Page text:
Pain management is a critical need in the United States, particularly as we try and extricate ourselves from the debacle of misuse, overuse and abuse of licit and illicit opioid containing products. The CDC, FDA, and the IOM among others have all called for an increase in the use of non-pharmacologic approaches to pain management—the forte of the integrative care community. Our population will be well served by the continued minimization of opioid use and the enhanced application of non-pharmacologic strategies for pain management.

5. Appreciate and respect the feedback of consumers expressed in the National Health Interview Survey (NHIS) related to complementary care, i.e., chiropractic care and its impact on health and well-being
One of the pillars of evidence-based healthcare is taking into consideration the perspective of the patient on the care they are to be provided. The National Health Interview Survey has gone to the horse’s mouth to learn how consumers are using various forms of health care and how they see that care impacting their circumstances. The movement toward patient-centered care further supports the need to listen to this counsel from the end users of the system.

6. Support and implement the spirit and intent of Section 2706 of the Patient Protection and Affordable Care Act (PPACA).

Section 2706 of the PPACA offers an important guarantee to the public that the providers of their choice are available to assist them with their care needs. We cannot and should not overlook the important policy statement that Section 2706 represents to Americans (for more on this go to CoverMyCare from IHPC).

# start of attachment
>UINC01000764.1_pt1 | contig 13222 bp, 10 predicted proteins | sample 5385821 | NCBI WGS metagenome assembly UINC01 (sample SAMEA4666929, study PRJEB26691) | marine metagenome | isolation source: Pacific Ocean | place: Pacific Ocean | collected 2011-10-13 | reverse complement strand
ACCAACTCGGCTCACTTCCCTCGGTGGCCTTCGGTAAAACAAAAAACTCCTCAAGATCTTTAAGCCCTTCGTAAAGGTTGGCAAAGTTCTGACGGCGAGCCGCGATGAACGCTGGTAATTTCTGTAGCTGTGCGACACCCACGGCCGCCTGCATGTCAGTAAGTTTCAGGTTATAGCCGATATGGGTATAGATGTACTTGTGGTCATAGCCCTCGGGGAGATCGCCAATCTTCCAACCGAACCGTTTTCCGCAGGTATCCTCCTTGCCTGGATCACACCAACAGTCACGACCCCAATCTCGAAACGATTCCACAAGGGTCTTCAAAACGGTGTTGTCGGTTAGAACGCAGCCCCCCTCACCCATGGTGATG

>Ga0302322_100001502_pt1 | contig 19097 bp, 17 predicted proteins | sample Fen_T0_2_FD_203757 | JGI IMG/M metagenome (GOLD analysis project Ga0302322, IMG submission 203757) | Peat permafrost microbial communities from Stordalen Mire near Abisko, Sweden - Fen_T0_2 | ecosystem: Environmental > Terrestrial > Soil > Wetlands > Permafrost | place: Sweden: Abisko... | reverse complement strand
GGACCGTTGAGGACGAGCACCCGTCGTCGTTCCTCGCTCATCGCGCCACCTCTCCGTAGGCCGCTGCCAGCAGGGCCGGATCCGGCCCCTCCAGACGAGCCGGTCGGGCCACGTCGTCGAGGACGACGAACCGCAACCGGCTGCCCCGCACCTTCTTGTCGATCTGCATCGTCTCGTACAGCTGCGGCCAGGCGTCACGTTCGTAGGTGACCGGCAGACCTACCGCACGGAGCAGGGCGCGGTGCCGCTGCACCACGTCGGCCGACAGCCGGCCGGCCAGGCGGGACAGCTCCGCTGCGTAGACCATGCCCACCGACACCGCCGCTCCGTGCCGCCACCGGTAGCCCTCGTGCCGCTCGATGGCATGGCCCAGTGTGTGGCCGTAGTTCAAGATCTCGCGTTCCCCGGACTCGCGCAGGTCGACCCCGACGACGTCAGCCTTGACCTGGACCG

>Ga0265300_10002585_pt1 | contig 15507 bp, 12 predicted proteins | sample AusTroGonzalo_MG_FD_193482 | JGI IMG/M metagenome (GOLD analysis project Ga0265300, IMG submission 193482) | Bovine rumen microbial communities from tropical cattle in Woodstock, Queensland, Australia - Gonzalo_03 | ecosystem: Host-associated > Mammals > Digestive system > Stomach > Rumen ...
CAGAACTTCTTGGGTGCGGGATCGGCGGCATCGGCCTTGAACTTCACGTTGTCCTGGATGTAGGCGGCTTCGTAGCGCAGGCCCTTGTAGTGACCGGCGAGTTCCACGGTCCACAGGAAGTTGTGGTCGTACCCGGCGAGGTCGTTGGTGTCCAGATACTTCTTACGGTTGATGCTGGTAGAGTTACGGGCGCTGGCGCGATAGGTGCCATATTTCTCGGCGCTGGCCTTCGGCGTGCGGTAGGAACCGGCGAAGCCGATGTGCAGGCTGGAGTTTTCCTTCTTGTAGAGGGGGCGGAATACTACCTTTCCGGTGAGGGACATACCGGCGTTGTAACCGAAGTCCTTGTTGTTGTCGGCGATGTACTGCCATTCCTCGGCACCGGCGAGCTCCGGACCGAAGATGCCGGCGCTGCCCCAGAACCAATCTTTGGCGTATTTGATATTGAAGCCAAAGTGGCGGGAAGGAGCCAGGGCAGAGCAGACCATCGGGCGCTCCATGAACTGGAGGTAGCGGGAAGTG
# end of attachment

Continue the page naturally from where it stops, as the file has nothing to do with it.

A successful launch does not guarantee a successful mission! Now that this Caucus is off the ground the hard work of growing and sustaining the effort is before the House of Representatives and the integrative health care community. For this to be the success the American public needs in terms of changing the landscape of health care it will require broad-based, grassroots efforts from as many organizations and individuals as possible.

In Good Health,
Sincerely,
Gerald Clum, DC
Integrative Health Policy Consortium Board of Directors
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For those of you who called your elected officials to support the caucus, we thank you. If it slipped your mind, it’s time to enlist your elected officials to join the Integrative Health and Wellness caucus. Constituent phone calls are effective in making change. Don’t hesitate!

Integrative Pain Care Options
 In this video, Gerry Clum, D.C. reviews health gaps in pain management and why chiropractic care is a key piece in addressing chronic pain. As he explains, 25% of opioid prescriptions written in the United States are for low back pain, despite the fact that all the guidelines from major medical institutions advise otherwise. Click below or on the
In this study, researchers compared the effectiveness of dry needling to other forms of integrative care for lower back pain. Given that 85% of all people suffer from back pain at one time in their lives, this study goes a long way in establishing effective protocols for back pain. Study provided by our partners at Today’s Practitioner.